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singles title on centre court, and with it become the oldest ladies‘ singles champion in the open era. standing in her way is former french open champion garbine muguruza. david ornstein has more. when you share the name of the trophy, your destiny is surely to win it. that is partly what makes wimbledon so special full venus williams. she burst won the venus rose water dish 17 years ago and today she is hoping to do it again for the sixth time in her ninth final. i've played a lot of finals here. i could not have asked for more without asking for a little more, you know. one more win would be amazing. it will not be given but i will give it my all. welcome here is the prize itself. lifted by venus williams or her sister serena and incredible 12 times. this year the defending champion is absent through pregnancy so venus‘s task is to keep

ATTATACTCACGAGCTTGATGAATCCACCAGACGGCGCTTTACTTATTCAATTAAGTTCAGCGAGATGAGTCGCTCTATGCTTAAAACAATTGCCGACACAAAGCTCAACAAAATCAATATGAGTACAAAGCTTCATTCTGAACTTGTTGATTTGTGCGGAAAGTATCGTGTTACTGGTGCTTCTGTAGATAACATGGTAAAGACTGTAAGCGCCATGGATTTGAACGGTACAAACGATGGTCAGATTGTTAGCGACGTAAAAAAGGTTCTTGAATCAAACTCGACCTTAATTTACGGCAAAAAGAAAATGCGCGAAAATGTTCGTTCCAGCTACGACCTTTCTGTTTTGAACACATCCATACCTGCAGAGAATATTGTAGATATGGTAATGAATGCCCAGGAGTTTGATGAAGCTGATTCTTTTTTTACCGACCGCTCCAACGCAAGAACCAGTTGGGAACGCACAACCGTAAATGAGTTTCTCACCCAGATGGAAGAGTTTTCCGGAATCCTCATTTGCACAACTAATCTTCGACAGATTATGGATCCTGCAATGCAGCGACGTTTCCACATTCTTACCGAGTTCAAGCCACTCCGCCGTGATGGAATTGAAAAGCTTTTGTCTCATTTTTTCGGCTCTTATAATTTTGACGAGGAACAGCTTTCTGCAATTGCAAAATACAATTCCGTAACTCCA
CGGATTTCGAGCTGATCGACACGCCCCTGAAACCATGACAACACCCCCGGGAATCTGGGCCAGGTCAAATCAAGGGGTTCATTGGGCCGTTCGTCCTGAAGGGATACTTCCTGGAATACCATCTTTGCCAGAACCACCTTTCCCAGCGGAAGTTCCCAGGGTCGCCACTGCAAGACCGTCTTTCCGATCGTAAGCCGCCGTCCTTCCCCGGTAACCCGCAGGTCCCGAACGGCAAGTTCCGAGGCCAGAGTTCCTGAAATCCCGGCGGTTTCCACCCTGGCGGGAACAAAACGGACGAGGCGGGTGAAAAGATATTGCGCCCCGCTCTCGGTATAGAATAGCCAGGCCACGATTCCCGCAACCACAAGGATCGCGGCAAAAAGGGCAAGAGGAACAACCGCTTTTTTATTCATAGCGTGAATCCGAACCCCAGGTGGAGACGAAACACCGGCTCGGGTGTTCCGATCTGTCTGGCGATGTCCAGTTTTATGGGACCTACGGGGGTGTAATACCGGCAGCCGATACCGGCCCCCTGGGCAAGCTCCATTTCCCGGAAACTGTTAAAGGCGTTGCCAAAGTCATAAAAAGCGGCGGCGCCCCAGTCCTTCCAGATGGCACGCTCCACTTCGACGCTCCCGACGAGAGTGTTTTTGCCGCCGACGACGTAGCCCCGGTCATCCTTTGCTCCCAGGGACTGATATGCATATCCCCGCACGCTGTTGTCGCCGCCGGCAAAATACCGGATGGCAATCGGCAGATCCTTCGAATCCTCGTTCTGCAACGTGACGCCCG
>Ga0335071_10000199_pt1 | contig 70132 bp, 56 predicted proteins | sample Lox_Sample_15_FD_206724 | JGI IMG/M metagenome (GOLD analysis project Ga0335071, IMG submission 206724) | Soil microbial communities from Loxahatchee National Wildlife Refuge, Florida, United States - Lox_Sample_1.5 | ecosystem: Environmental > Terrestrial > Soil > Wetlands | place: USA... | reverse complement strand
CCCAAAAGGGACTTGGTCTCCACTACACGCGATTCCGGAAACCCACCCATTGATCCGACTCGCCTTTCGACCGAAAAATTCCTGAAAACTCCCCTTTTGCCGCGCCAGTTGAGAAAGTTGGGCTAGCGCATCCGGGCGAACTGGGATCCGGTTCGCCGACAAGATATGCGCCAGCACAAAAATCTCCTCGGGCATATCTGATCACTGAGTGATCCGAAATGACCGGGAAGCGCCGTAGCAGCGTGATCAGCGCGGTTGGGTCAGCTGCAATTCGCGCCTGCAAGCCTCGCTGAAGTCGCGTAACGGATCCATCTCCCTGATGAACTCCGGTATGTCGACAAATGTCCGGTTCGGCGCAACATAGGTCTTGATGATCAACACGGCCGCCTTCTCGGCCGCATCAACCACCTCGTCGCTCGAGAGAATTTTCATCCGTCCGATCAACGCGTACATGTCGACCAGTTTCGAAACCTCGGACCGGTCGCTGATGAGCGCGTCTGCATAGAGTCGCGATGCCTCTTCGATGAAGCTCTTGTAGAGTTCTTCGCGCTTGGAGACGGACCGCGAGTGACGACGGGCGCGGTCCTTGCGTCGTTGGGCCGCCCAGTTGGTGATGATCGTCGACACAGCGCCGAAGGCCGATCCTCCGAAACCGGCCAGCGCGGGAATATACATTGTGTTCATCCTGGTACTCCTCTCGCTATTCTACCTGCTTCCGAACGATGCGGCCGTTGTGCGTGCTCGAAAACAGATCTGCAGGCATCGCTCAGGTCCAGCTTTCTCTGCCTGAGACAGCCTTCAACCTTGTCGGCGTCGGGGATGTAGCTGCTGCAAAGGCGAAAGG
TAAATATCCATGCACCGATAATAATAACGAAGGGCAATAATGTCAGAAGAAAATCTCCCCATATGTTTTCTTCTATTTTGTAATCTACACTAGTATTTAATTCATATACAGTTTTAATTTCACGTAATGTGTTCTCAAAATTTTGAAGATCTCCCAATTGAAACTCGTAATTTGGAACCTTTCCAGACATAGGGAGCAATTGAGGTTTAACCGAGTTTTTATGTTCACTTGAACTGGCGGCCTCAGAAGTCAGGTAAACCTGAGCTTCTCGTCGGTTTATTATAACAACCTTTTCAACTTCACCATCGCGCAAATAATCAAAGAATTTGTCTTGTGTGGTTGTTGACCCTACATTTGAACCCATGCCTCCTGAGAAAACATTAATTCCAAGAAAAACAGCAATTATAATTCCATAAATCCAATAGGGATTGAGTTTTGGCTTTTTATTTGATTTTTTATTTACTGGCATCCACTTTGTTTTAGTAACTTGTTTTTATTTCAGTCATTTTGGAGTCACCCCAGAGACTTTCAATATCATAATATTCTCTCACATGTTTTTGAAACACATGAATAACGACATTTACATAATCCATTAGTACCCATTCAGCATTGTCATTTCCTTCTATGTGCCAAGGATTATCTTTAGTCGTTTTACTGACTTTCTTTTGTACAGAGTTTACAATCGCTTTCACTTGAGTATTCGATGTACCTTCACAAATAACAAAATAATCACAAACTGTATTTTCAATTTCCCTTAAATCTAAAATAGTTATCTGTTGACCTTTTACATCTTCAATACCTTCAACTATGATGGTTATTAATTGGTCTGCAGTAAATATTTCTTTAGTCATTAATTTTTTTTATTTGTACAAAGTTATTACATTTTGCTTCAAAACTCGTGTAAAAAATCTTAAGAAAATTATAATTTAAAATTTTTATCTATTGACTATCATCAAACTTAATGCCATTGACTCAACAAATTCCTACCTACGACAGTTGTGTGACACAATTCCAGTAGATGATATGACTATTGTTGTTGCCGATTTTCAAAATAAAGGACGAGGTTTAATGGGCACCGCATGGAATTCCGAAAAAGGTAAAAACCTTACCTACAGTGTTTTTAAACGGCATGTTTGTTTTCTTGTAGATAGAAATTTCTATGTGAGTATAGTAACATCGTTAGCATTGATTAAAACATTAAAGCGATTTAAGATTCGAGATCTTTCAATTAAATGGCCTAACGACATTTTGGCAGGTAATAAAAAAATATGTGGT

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it in the family. serena is always in my corner and, you know, usually it is heard in these final so i'm trying my best to represent williams as best as i can. she is seeking her first wimbledon triumph since 2008, since then illness and injury have stored her career but two decades after first appearing here, stored her career but two decades afterfirst appearing here, venus is back and in the form of her life. she's playing a think as well as she's ever played. she is asked to improve the game to keep up with the rest of the competition. it might be the sport story of definitely the year, but maybe possibly for the last five years. the big of some 137 yea rs last five years. the big of some 137 years old, that would be the oldest woman to ever win a major. standing between venus and victor read is a spaniard. she has been irrepressible this fortnight but the nurses the firm favourite at if she lives up to the billing, her destiny will once more be a reality. away from wimbledon, the second day of the world